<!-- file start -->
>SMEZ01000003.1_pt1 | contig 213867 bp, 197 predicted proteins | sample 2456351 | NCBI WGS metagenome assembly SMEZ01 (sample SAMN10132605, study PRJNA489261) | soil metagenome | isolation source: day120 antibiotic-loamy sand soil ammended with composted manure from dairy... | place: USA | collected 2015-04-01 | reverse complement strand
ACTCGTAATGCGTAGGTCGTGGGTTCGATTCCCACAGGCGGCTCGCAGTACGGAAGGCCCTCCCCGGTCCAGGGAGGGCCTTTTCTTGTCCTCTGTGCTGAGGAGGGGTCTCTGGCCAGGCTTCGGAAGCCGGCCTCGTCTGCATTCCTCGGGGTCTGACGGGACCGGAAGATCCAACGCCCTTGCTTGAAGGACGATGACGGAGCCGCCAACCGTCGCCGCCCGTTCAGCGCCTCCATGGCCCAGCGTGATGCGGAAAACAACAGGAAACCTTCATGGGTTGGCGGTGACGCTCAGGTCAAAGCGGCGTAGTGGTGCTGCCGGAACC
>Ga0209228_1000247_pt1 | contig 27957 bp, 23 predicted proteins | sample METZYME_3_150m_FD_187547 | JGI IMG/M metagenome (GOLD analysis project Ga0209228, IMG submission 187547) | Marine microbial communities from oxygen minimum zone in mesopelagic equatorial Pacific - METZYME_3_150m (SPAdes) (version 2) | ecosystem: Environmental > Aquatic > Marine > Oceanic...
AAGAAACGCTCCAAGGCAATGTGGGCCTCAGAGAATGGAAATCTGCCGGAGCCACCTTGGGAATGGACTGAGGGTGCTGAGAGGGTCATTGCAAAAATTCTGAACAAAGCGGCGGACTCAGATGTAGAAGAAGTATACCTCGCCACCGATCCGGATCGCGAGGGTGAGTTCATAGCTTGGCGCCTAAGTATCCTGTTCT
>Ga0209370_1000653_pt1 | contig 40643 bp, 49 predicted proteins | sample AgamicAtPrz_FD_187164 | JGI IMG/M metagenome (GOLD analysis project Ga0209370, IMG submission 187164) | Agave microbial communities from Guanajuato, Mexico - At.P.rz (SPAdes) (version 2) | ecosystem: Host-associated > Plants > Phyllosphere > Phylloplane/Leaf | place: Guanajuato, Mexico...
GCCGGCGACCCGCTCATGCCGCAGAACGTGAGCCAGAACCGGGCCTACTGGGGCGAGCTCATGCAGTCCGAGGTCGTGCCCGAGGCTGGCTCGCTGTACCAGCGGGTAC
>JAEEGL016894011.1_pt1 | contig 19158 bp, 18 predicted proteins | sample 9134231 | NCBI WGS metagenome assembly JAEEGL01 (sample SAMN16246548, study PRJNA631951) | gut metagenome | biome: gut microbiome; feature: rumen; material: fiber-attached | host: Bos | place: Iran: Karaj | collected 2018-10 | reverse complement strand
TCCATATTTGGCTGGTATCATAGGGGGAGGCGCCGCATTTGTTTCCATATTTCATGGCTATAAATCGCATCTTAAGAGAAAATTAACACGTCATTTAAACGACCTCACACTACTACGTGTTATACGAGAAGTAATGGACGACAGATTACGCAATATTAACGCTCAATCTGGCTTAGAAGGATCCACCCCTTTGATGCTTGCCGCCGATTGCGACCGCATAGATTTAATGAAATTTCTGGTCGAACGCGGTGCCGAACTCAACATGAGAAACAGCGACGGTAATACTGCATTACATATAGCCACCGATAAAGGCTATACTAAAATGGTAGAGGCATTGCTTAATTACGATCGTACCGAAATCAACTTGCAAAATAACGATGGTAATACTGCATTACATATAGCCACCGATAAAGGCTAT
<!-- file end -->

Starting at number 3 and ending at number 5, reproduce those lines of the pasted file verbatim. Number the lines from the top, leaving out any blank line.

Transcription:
>Ga0209228_1000247_pt1 | contig 27957 bp, 23 predicted proteins | sample METZYME_3_150m_FD_187547 | JGI IMG/M metagenome (GOLD analysis project Ga0209228, IMG submission 187547) | Marine microbial communities from oxygen minimum zone in mesopelagic equatorial Pacific - METZYME_3_150m (SPAdes) (version 2) | ecosystem: Environmental > Aquatic > Marine > Oceanic...
AAGAAACGCTCCAAGGCAATGTGGGCCTCAGAGAATGGAAATCTGCCGGAGCCACCTTGGGAATGGACTGAGGGTGCTGAGAGGGTCATTGCAAAAATTCTGAACAAAGCGGCGGACTCAGATGTAGAAGAAGTATACCTCGCCACCGATCCGGATCGCGAGGGTGAGTTCATAGCTTGGCGCCTAAGTATCCTGTTCT
>Ga0209370_1000653_pt1 | contig 40643 bp, 49 predicted proteins | sample AgamicAtPrz_FD_187164 | JGI IMG/M metagenome (GOLD analysis project Ga0209370, IMG submission 187164) | Agave microbial communities from Guanajuato, Mexico - At.P.rz (SPAdes) (version 2) | ecosystem: Host-associated > Plants > Phyllosphere > Phylloplane/Leaf | place: Guanajuato, Mexico...